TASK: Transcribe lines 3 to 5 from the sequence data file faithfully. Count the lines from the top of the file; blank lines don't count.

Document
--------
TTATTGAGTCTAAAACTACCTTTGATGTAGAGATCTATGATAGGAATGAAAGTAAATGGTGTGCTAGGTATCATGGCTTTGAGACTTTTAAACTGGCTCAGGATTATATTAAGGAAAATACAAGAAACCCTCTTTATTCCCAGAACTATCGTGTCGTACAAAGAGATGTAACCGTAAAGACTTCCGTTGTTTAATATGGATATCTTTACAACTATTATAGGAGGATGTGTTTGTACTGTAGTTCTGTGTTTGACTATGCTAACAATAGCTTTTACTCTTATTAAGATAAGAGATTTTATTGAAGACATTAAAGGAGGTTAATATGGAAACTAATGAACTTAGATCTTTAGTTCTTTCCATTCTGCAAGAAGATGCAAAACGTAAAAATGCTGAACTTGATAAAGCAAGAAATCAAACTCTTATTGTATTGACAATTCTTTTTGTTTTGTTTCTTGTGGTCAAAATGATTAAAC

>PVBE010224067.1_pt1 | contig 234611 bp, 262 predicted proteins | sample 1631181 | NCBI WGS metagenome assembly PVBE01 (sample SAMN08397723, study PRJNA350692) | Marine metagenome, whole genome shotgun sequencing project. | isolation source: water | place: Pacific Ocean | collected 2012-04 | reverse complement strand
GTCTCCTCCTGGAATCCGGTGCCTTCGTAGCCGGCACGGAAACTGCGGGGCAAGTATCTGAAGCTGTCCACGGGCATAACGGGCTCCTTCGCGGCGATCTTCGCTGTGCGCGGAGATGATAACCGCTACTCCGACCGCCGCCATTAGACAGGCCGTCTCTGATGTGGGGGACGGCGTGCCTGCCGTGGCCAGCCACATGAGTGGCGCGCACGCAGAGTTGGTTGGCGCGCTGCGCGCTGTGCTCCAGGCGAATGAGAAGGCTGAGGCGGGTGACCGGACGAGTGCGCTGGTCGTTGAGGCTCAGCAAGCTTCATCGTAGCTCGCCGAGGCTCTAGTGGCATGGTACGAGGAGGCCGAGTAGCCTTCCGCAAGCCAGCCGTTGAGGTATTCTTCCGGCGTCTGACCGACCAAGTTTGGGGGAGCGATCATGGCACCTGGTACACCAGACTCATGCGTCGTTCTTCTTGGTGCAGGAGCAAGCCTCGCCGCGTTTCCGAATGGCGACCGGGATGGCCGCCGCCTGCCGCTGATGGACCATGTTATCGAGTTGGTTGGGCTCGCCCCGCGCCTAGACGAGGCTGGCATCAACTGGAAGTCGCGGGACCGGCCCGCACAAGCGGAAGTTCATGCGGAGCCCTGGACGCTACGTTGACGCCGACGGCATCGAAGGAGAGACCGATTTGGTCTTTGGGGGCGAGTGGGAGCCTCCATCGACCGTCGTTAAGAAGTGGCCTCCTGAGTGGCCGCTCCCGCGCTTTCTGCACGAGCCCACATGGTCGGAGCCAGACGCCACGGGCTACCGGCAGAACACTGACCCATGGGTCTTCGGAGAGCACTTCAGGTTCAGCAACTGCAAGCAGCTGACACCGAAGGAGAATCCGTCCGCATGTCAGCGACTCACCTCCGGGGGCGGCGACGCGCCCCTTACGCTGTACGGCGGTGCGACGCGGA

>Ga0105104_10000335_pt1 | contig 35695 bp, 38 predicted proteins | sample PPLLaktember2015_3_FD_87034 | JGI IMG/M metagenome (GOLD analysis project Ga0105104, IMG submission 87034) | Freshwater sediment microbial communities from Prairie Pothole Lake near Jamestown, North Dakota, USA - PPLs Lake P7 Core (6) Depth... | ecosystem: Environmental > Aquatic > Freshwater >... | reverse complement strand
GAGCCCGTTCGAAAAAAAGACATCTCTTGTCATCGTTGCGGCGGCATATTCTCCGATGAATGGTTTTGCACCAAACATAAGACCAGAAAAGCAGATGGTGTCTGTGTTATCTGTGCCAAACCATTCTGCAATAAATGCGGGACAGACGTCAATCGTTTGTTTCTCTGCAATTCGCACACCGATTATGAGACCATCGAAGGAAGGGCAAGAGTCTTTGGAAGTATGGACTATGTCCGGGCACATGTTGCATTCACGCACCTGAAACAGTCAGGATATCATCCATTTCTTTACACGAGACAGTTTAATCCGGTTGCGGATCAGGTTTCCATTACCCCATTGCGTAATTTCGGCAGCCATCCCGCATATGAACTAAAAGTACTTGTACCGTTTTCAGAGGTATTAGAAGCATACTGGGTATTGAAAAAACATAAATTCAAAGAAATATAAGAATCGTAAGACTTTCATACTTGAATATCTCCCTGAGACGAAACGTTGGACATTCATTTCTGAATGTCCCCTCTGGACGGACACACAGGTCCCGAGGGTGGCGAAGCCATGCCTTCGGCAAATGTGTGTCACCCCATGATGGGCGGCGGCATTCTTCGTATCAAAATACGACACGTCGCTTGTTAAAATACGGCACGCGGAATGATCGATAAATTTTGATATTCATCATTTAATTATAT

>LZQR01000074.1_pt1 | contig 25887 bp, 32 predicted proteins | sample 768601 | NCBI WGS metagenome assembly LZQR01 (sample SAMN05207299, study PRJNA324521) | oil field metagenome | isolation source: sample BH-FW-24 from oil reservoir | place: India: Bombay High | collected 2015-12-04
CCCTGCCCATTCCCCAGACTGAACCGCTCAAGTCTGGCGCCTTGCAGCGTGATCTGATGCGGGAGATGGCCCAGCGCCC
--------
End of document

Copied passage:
GTCTCCTCCTGGAATCCGGTGCCTTCGTAGCCGGCACGGAAACTGCGGGGCAAGTATCTGAAGCTGTCCACGGGCATAACGGGCTCCTTCGCGGCGATCTTCGCTGTGCGCGGAGATGATAACCGCTACTCCGACCGCCGCCATTAGACAGGCCGTCTCTGATGTGGGGGACGGCGTGCCTGCCGTGGCCAGCCACATGAGTGGCGCGCACGCAGAGTTGGTTGGCGCGCTGCGCGCTGTGCTCCAGGCGAATGAGAAGGCTGAGGCGGGTGACCGGACGAGTGCGCTGGTCGTTGAGGCTCAGCAAGCTTCATCGTAGCTCGCCGAGGCTCTAGTGGCATGGTACGAGGAGGCCGAGTAGCCTTCCGCAAGCCAGCCGTTGAGGTATTCTTCCGGCGTCTGACCGACCAAGTTTGGGGGAGCGATCATGGCACCTGGTACACCAGACTCATGCGTCGTTCTTCTTGGTGCAGGAGCAAGCCTCGCCGCGTTTCCGAATGGCGACCGGGATGGCCGCCGCCTGCCGCTGATGGACCATGTTATCGAGTTGGTTGGGCTCGCCCCGCGCCTAGACGAGGCTGGCATCAACTGGAAGTCGCGGGACCGGCCCGCACAAGCGGAAGTTCATGCGGAGCCCTGGACGCTACGTTGACGCCGACGGCATCGAAGGAGAGACCGATTTGGTCTTTGGGGGCGAGTGGGAGCCTCCATCGACCGTCGTTAAGAAGTGGCCTCCTGAGTGGCCGCTCCCGCGCTTTCTGCACGAGCCCACATGGTCGGAGCCAGACGCCACGGGCTACCGGCAGAACACTGACCCATGGGTCTTCGGAGAGCACTTCAGGTTCAGCAACTGCAAGCAGCTGACACCGAAGGAGAATCCGTCCGCATGTCAGCGACTCACCTCCGGGGGCGGCGACGCGCCCCTTACGCTGTACGGCGGTGCGACGCGGA

>Ga0105104_10000335_pt1 | contig 35695 bp, 38 predicted proteins | sample PPLLaktember2015_3_FD_87034 | JGI IMG/M metagenome (GOLD analysis project Ga0105104, IMG submission 87034) | Freshwater sediment microbial communities from Prairie Pothole Lake near Jamestown, North Dakota, USA - PPLs Lake P7 Core (6) Depth... | ecosystem: Environmental > Aquatic > Freshwater >... | reverse complement strand
GAGCCCGTTCGAAAAAAAGACATCTCTTGTCATCGTTGCGGCGGCATATTCTCCGATGAATGGTTTTGCACCAAACATAAGACCAGAAAAGCAGATGGTGTCTGTGTTATCTGTGCCAAACCATTCTGCAATAAATGCGGGACAGACGTCAATCGTTTGTTTCTCTGCAATTCGCACACCGATTATGAGACCATCGAAGGAAGGGCAAGAGTCTTTGGAAGTATGGACTATGTCCGGGCACATGTTGCATTCACGCACCTGAAACAGTCAGGATATCATCCATTTCTTTACACGAGACAGTTTAATCCGGTTGCGGATCAGGTTTCCATTACCCCATTGCGTAATTTCGGCAGCCATCCCGCATATGAACTAAAAGTACTTGTACCGTTTTCAGAGGTATTAGAAGCATACTGGGTATTGAAAAAACATAAATTCAAAGAAATATAAGAATCGTAAGACTTTCATACTTGAATATCTCCCTGAGACGAAACGTTGGACATTCATTTCTGAATGTCCCCTCTGGACGGACACACAGGTCCCGAGGGTGGCGAAGCCATGCCTTCGGCAAATGTGTGTCACCCCATGATGGGCGGCGGCATTCTTCGTATCAAAATACGACACGTCGCTTGTTAAAATACGGCACGCGGAATGATCGATAAATTTTGATATTCATCATTTAATTATAT